What is the Price of a Pipe Organ?

Organ committees almost inevitably need to compare quotations from several organbuilding firms, but how, even when a 'standard' stop list is given, can one compare realistically?

Price comparisons for custom-designed works of art are difficult to analyse - design details, materials, and construction methods can vary considerably from one firm to another, and production costs, too, may well be different depending on such things as experience, employment conditions, and regional overheads.  Since Lammermuir Pipe Organs build only mechanical action pipe organs housed in solid timber cases, our prices will vary somewhat from those of builders whose instruments are all electric, or electropneumatic, yet the overall idea remains the same.

Though prices will vary, the following breakdown, which includes materials, labour and overheads for the construction of an organ with straightforward design and simple installation, will be roughly this:

Design and sales 6%
Soundboards 9%
Key and stop actions 14%
Winding systems 4%
Casework 21%
Pipework/racking & fitting 33%
Voicing and finishing 6%
Installation 7%
Total 100%

These percentages will hold fairly constant for organs of comparable size and construction.  In smaller organs, soundboards, key and stop actions become a bigger percentage; in larger organs (over 20 stops) they become a smaller percentage.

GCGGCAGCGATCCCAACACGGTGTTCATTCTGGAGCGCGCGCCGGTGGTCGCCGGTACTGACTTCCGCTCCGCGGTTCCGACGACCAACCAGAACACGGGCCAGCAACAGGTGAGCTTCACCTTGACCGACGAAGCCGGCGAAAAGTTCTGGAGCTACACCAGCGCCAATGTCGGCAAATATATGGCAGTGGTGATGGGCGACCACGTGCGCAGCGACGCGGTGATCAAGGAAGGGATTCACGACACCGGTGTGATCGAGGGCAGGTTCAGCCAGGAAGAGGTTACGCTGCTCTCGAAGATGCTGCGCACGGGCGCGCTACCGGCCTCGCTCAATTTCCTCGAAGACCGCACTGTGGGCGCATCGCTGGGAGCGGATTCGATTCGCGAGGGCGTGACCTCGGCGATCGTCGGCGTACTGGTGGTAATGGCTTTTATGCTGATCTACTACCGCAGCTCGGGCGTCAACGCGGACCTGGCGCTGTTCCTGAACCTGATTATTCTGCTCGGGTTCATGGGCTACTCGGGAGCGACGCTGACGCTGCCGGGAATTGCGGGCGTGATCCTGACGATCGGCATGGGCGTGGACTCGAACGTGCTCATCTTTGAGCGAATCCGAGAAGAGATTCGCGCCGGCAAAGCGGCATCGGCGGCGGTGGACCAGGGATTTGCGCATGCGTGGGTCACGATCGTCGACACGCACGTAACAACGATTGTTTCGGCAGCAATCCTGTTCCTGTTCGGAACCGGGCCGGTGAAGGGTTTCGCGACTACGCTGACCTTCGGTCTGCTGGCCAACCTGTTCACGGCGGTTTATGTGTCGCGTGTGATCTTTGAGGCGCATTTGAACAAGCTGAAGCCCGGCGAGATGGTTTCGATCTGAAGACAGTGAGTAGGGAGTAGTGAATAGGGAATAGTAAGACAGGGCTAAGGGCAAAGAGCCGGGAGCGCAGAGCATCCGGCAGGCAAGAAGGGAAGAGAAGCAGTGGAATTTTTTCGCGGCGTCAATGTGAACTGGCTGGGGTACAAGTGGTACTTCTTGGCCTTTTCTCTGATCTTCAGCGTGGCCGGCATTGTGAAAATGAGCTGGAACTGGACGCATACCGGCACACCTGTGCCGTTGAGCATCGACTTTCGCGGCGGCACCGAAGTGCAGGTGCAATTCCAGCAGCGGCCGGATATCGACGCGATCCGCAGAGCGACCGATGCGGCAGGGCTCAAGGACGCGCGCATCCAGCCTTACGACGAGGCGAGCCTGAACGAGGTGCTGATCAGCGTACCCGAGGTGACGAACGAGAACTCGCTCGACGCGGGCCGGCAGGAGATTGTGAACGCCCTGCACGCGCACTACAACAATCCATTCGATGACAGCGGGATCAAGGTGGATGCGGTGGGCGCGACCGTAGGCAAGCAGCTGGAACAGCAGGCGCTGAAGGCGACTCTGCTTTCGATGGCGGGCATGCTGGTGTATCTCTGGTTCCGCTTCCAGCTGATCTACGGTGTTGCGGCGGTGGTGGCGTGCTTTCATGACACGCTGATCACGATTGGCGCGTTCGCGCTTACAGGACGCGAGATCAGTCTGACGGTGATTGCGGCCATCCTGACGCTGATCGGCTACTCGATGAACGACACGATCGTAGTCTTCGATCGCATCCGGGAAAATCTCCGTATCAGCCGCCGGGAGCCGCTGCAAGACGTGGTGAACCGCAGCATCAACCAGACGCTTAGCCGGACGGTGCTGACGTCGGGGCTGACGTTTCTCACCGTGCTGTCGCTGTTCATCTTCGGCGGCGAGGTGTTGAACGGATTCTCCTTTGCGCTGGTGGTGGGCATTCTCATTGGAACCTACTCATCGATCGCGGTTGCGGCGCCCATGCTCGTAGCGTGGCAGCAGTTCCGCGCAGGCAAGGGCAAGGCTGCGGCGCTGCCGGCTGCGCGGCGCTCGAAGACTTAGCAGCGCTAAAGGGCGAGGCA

The important thing in examining the various quotations offered is not so much comparing the total cost but comparing what exactly is being offered by the different builders, and what factors are reflected in the quoted costs.  The purchaser is engaging skilled craftsmen to build a work of art, constructed of fine materials and involving extremely labour-intensive processes, which should not be hurried.  The purchaser is also paying many comparatively high overheads of an organbuilding business which, although making use of many time-honoured methods of craftsmanship, must exist in the modern world where many other industries enjoy lower overheads and material costs, and higher turn-overs and profit-margins.  Certainly, when comparing the quality of materials, craftsmanship and artistic design of organs with those of other products, we can appreciate that, pound for pound, the pipe organ is one of the best buys around.  The organ committee's choice should stand well beyond the lifetime of committee members, as a well-built pipe organ will last many, many years.  Perhaps money spent on a pipe organ is a sacrifice today, but, both economically and artistically, it is surely a sound investment for the future.